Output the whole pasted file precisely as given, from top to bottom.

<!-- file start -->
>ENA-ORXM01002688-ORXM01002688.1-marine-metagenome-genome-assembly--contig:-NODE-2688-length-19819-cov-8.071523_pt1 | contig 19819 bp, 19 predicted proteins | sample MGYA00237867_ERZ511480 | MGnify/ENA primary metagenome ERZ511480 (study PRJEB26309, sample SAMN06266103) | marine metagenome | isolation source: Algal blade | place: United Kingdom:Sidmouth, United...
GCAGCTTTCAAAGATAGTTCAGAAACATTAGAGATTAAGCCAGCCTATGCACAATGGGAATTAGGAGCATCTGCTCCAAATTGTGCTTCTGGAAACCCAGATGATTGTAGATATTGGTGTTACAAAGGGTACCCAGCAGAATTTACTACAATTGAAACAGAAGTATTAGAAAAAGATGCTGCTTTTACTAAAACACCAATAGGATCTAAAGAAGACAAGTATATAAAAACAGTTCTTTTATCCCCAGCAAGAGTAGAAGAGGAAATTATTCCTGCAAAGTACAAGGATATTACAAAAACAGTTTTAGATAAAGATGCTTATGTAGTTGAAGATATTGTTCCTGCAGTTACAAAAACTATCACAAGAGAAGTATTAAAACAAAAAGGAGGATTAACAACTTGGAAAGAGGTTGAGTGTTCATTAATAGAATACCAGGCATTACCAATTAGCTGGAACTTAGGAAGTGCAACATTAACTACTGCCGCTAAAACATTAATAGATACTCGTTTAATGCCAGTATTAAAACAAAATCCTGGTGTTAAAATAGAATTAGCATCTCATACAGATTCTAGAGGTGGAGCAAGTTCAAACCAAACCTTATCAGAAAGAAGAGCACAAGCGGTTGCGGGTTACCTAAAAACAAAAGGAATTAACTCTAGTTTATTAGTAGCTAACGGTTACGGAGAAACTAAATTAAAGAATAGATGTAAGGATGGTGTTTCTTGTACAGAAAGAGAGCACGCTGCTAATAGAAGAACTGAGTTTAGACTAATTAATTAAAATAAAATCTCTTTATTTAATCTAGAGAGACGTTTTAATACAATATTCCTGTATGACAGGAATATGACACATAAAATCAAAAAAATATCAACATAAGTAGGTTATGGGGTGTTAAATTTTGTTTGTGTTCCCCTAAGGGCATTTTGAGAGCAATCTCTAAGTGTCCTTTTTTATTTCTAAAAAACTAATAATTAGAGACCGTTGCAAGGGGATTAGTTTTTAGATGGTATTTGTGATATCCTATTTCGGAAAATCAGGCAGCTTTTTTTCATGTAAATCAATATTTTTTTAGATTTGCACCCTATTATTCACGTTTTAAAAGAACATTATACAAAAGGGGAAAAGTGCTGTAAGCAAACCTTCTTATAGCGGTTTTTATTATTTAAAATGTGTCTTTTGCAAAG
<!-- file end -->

>ENA-ORXM01002688-ORXM01002688.1-marine-metagenome-genome-assembly--contig:-NODE-2688-length-19819-cov-8.071523_pt1 | contig 19819 bp, 19 predicted proteins | sample MGYA00237867_ERZ511480 | MGnify/ENA primary metagenome ERZ511480 (study PRJEB26309, sample SAMN06266103) | marine metagenome | isolation source: Algal blade | place: United Kingdom:Sidmouth, United...
GCAGCTTTCAAAGATAGTTCAGAAACATTAGAGATTAAGCCAGCCTATGCACAATGGGAATTAGGAGCATCTGCTCCAAATTGTGCTTCTGGAAACCCAGATGATTGTAGATATTGGTGTTACAAAGGGTACCCAGCAGAATTTACTACAATTGAAACAGAAGTATTAGAAAAAGATGCTGCTTTTACTAAAACACCAATAGGATCTAAAGAAGACAAGTATATAAAAACAGTTCTTTTATCCCCAGCAAGAGTAGAAGAGGAAATTATTCCTGCAAAGTACAAGGATATTACAAAAACAGTTTTAGATAAAGATGCTTATGTAGTTGAAGATATTGTTCCTGCAGTTACAAAAACTATCACAAGAGAAGTATTAAAACAAAAAGGAGGATTAACAACTTGGAAAGAGGTTGAGTGTTCATTAATAGAATACCAGGCATTACCAATTAGCTGGAACTTAGGAAGTGCAACATTAACTACTGCCGCTAAAACATTAATAGATACTCGTTTAATGCCAGTATTAAAACAAAATCCTGGTGTTAAAATAGAATTAGCATCTCATACAGATTCTAGAGGTGGAGCAAGTTCAAACCAAACCTTATCAGAAAGAAGAGCACAAGCGGTTGCGGGTTACCTAAAAACAAAAGGAATTAACTCTAGTTTATTAGTAGCTAACGGTTACGGAGAAACTAAATTAAAGAATAGATGTAAGGATGGTGTTTCTTGTACAGAAAGAGAGCACGCTGCTAATAGAAGAACTGAGTTTAGACTAATTAATTAAAATAAAATCTCTTTATTTAATCTAGAGAGACGTTTTAATACAATATTCCTGTATGACAGGAATATGACACATAAAATCAAAAAAATATCAACATAAGTAGGTTATGGGGTGTTAAATTTTGTTTGTGTTCCCCTAAGGGCATTTTGAGAGCAATCTCTAAGTGTCCTTTTTTATTTCTAAAAAACTAATAATTAGAGACCGTTGCAAGGGGATTAGTTTTTAGATGGTATTTGTGATATCCTATTTCGGAAAATCAGGCAGCTTTTTTTCATGTAAATCAATATTTTTTTAGATTTGCACCCTATTATTCACGTTTTAAAAGAACATTATACAAAAGGGGAAAAGTGCTGTAAGCAAACCTTCTTATAGCGGTTTTTATTATTTAAAATGTGTCTTTTGCAAAG